The rooftop at Rose's is an amazing experience, but organizing something like this is tricky not only because of the cost but, as you mention, you're in a small space for hours sharing a meal, so people have to mesh.
AND, the dates are issued only a few at a time only a couple of weeks in advance, so knowing who will be able to attend on a particular night is well nigh impossible at the time you *try* to get through (think: ordering highly coveted concert tickets online) to get a reservation. I tried for three weeks straight before I got lucky. I could have put together 3 dinners of 10 people if all of the people I asked who wanted to go but had date conflicts could have made it.
I had a wonderful time but gained some new gray hairs doing the organizing.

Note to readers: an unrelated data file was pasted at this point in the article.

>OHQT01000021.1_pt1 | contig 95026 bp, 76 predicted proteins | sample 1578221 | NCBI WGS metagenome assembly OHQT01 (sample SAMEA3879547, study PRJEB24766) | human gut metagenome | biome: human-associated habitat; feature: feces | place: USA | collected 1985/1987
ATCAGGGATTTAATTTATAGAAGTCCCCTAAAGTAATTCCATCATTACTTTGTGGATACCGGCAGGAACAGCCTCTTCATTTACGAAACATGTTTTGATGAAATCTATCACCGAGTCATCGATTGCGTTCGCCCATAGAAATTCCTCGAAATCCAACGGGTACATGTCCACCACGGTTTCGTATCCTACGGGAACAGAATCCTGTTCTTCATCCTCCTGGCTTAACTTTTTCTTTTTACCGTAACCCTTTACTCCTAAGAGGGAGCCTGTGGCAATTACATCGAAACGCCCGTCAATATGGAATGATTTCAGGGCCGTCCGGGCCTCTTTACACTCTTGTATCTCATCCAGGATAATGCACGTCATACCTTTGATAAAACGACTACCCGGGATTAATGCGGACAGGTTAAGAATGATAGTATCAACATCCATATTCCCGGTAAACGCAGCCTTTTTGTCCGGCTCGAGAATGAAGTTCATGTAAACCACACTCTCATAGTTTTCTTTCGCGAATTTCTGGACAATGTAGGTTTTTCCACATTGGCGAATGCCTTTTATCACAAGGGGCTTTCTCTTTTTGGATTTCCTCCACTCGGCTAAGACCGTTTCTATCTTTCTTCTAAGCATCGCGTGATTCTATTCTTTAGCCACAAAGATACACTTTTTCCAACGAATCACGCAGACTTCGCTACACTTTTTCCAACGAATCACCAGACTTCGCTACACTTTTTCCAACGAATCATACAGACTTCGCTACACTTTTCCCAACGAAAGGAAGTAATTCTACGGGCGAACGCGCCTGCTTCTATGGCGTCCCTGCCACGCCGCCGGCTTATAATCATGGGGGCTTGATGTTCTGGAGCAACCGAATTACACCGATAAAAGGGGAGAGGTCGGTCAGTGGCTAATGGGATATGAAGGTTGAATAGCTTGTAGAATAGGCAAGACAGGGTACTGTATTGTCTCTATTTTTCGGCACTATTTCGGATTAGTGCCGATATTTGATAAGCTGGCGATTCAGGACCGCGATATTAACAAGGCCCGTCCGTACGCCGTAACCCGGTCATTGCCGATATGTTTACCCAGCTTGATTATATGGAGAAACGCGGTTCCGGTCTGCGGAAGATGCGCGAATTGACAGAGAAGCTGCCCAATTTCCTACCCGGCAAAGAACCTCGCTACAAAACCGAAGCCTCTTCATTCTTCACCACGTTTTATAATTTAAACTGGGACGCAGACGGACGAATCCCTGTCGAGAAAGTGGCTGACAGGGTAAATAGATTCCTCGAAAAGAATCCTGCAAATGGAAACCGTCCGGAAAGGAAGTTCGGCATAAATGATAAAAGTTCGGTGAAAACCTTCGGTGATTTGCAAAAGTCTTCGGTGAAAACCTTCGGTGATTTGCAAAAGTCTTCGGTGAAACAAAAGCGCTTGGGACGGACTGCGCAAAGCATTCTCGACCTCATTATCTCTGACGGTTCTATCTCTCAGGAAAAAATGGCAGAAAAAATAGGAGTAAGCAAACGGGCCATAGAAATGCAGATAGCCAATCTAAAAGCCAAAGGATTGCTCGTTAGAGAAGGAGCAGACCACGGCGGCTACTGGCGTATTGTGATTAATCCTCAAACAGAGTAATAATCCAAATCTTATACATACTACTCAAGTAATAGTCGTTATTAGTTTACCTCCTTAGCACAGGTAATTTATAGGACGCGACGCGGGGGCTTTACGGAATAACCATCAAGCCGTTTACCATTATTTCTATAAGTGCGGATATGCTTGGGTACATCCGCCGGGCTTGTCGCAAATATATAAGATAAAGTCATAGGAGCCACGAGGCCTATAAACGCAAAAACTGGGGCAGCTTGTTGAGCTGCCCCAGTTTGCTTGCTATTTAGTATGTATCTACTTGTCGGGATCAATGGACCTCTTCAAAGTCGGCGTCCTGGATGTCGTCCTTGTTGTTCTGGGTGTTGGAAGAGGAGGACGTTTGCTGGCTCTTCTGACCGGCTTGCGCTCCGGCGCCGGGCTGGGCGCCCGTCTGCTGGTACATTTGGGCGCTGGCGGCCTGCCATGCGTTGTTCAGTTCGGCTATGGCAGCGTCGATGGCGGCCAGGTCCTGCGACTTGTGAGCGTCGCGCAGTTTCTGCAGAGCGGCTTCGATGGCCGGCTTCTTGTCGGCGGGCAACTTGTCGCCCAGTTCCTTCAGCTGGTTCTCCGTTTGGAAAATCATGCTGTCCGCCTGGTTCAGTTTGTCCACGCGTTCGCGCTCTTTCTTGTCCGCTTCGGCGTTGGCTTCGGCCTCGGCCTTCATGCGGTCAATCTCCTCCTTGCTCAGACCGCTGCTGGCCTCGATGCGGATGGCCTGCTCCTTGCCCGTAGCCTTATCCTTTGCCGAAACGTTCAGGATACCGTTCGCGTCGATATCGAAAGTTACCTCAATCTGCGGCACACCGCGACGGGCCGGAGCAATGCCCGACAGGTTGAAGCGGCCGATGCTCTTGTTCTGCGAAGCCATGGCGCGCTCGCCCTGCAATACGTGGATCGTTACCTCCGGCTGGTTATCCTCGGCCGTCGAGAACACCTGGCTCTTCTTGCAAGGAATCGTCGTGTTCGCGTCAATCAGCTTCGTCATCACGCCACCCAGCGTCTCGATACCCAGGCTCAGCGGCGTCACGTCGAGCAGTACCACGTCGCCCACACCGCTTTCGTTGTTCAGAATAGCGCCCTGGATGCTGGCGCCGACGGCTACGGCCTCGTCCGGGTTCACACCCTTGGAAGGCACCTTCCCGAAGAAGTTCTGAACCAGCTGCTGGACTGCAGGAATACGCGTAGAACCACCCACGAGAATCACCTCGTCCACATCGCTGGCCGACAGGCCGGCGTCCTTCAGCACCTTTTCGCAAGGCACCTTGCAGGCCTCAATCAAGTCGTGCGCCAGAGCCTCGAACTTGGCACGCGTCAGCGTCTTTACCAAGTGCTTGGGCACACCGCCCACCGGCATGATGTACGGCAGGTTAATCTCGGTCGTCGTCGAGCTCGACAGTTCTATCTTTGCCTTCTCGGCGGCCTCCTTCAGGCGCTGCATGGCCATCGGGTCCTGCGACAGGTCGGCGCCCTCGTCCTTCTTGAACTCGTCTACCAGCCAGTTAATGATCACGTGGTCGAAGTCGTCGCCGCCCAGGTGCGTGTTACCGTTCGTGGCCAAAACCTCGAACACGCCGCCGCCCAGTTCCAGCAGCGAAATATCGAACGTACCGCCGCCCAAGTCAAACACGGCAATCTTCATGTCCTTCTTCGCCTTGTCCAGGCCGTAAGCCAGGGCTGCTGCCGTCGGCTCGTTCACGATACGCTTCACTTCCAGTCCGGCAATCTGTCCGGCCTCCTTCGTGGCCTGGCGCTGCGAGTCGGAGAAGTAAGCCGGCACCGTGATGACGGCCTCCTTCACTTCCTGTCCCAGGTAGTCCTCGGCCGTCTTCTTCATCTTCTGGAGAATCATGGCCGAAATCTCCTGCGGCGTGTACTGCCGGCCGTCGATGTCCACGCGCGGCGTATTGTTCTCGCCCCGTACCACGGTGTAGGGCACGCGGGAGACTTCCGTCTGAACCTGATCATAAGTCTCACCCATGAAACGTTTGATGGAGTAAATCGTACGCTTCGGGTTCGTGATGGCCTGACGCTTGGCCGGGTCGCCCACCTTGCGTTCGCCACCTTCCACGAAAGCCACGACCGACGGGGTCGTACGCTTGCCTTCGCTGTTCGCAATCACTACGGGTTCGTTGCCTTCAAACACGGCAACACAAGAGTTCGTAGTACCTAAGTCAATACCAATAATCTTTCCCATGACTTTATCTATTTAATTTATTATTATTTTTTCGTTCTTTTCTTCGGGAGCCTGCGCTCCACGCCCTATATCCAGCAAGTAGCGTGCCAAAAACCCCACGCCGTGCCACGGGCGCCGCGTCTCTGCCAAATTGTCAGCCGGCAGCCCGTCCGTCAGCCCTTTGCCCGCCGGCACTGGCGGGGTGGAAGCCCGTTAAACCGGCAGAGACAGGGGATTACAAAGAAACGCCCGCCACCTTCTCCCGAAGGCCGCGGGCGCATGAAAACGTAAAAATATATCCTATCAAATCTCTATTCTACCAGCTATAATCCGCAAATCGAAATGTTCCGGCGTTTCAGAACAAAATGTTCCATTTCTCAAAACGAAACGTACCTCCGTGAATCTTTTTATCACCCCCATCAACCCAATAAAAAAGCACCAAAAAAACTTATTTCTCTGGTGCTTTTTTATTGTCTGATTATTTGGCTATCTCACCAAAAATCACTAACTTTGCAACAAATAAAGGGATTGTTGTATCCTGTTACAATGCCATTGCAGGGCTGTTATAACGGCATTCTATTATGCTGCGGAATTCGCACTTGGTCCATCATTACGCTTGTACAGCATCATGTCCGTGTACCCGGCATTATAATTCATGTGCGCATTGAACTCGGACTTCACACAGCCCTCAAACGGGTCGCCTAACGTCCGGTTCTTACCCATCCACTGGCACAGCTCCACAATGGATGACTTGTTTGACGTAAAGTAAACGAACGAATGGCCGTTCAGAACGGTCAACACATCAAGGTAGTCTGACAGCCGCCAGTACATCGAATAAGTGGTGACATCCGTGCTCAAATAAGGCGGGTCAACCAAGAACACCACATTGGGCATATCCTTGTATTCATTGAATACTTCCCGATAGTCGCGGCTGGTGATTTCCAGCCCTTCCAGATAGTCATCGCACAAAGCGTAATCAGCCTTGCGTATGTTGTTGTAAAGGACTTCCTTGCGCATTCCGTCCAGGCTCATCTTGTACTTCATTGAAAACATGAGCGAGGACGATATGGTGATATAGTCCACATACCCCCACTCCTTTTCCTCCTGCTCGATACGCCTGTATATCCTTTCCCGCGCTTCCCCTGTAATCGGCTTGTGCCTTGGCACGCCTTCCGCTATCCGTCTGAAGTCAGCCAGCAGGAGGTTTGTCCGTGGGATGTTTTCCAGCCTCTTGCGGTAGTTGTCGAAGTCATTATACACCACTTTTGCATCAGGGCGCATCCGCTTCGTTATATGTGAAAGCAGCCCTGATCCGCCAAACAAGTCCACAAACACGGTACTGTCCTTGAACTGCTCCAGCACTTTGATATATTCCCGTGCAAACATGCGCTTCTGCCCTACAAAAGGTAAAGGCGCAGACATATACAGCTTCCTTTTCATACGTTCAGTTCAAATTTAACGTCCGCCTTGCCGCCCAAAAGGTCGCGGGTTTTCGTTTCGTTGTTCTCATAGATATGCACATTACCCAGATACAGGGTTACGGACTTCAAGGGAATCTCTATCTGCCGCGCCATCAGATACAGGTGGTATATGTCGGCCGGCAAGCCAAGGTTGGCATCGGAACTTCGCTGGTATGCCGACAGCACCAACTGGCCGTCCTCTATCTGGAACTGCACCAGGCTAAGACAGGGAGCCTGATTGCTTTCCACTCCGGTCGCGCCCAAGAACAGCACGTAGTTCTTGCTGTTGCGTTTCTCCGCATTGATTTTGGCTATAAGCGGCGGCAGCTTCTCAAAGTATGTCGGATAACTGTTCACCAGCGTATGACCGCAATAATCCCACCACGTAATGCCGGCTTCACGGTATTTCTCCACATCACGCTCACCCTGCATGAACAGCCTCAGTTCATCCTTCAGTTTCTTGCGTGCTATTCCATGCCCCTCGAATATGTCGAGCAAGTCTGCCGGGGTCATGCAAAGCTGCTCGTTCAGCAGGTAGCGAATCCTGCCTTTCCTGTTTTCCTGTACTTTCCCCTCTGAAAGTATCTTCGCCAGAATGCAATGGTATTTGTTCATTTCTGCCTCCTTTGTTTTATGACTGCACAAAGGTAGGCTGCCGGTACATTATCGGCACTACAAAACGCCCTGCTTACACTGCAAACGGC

(And I don't know the etiquette but keep feeling like I should have sent a note thanking them, since they went way above and beyond.)
It’s not too late.
And I know they’d appreciate it.
But yeah, that meshing is the thing. I’m sure it could be a good time with just anyone around the table.
But so much the better, I would think, with people you’re going to see again, year in and year out.
It just goes to show: foodie-ism is for people of means. I’m not saying loving food is for people of means: absolutely not. Most of the food lovers I know are not people of means. And there are many great meals to be had outside of the restaurants everyone always talks about — I work very hard to find these places and bring their work to you.
But eating at places like Rose’s roof deck and other “experiences” around the area — Minibar, the Inn at LW, the softshell at Fiola Mare — takes money. The spirit of Rose’s roof deck is wonderful, and I know my friends would have a great time trying all the different dishes and comparing them each to each and reveling in the onslaught. But it’s not meant for them, and that’s kind of a shame — that it exists for a certain swath of the dining public. Not that it’s not open to all, but that it exists for that swath.